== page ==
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Growth and Some Physiological Parameters of Four Sugar Beet (Beta vulgaris L.) Cultivars as Affected by Salinity



R.A. Khavari-Nejad, F. Najafi and S. Khavari-Nejad
 
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ABSTRACT

The comparative responses of certain biochemical and physiological characteristics to salinity were studied in 4 cultivars of sugar beet (Beta vulgaris L.) plants. Eight weeks old plants were treated with NaCl at 0, 25 and 50 mM in nutrient solutions. Plants were grown under controlled environment and harvested after 3 weeks for measurements of biochemical and physiological parameters. Results showed that in 25 mM NaCl for cultivars of ET5 and C3-3, soluble sugars in leaves, photosynthetic rate and growth parameters were significantly increased as compared to those of other cultivars. In 50 mM NaCl photosynthetic rate and soluble sugars were significantly increased only in ET5 cultivar as compared with those of others. Results indicated that in 25 mM NaCl, ET5 cultivar showed high growth responses and tolerated to 50 mM NaCl.

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  How to cite this article:

R.A. Khavari-Nejad, F. Najafi and S. Khavari-Nejad, 2008. Growth and Some Physiological Parameters of Four Sugar Beet (Beta vulgaris L.) Cultivars as Affected by Salinity. Pakistan Journal of Biological Sciences, 11: 1390-1393.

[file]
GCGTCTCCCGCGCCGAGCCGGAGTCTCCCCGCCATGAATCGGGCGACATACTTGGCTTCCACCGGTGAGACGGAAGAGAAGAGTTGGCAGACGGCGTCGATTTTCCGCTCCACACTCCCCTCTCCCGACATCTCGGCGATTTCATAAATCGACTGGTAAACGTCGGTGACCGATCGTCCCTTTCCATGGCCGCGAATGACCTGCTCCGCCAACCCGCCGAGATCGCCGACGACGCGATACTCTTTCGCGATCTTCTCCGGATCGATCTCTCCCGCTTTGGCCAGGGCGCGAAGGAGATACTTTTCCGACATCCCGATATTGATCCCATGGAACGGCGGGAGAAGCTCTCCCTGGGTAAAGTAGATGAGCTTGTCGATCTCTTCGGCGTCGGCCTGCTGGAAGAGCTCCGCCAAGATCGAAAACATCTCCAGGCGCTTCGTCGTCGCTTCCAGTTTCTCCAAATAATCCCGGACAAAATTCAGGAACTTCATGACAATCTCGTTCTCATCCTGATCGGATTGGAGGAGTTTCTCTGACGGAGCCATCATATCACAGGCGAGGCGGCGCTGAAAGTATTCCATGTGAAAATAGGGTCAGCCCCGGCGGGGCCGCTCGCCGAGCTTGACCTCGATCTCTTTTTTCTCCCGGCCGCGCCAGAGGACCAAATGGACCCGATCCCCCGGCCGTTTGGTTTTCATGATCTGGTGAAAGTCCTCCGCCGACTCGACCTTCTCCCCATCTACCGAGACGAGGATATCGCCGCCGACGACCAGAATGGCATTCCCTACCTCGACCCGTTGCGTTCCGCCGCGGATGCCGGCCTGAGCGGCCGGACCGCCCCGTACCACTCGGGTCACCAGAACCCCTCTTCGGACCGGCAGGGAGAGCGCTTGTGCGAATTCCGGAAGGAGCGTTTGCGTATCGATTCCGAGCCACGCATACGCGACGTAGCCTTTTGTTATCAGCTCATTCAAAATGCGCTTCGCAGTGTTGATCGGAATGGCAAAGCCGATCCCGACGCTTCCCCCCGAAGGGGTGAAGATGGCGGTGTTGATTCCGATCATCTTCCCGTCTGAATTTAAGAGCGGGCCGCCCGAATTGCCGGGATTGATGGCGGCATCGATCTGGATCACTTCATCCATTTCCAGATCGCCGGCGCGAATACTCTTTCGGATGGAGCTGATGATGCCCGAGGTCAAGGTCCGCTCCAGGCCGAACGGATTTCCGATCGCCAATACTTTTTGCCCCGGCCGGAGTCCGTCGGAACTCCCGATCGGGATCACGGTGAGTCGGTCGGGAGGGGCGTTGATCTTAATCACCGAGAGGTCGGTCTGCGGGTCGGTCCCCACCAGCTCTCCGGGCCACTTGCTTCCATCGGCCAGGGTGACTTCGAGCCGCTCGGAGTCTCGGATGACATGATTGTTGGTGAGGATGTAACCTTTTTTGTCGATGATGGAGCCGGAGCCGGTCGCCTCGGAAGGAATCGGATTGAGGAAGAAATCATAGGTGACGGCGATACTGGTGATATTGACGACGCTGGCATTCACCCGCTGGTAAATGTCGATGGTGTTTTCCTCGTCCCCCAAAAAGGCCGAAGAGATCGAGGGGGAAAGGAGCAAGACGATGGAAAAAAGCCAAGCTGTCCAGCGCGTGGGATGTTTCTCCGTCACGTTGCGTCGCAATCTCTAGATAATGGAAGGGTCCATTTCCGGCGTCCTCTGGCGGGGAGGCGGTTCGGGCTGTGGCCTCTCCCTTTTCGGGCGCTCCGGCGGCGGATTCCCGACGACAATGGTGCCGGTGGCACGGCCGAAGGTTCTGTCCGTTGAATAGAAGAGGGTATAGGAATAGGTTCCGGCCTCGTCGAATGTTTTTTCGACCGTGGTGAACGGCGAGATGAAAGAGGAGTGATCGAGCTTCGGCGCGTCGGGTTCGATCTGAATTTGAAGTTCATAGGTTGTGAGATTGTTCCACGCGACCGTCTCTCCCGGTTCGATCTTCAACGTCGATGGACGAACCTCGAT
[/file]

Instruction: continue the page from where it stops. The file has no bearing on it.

DOI: 10.3923/pjbs.2008.1390.1393

URL: https://scialert.net/abstract/?doi=pjbs.2008.1390.1393
 

INTRODUCTION

Salinity is an important limiting factor for agricultural production by causing two distinct types of stress in plants: hydric stress, caused by the greater difficulty of water absorption and ionic stress, associated to the sodium ion effect on the diverse cellular functions, decreased nutrient absorption, enzyme activities, photosynthesis and metabolism (Zhu, 2001). Salt stress causes inhibition of growth and development, reduction in photosynthesis, respiration and protein synthesis and disturbs nucleic acid metabolism (Levine et al., 1990).

Changes in these parameters depend on the severity and duration of stress (Lakshmi et al., 1996) and on plant species (Dubey, 1994).

Under salt stress, plants have evolved complex mechanisms allowing for adaptation to osmotic and ionic stress caused by high salinity. These mechanisms include osmotic adjustment by accumulation of compatible solutes such as glycinebetaine, prolines and polyols (Bohnert et al., 1999) and lowering the toxic concentration of ions in the cytoplasm by restriction of Na+ influx or its sequestration into the vacuole and/or its extrusion (Hajibagheri et al., 1987; Binzel et al., 1988).

The adaptation to salinity stress is accompanied by alternations in the levels of numerous metabolites, proteins and mRNA (Serrano, 1996). Various genes, expression of which is activated in response to salt stress, have been identified (Kawasaki et al., 2001). Some of these genes encode for protective proteins such as osmotin (Zhu et al., 1995), Late Embryogenesis Abundant (LEA) proteins (Espelund et al., 1992) and ion transporters (Blumwald, 2000) others code for enzymes that participate in metabolic processes specifically triggered by salinity stress (Gong et al., 2001).

The aim of the present study is to assess four sugar beet varieties for their salt tolerance and to give more information on the significance of soluble sugar accumulation under salt stress, also growth and gas exchanges were studied.

MATERIALS AND METHODS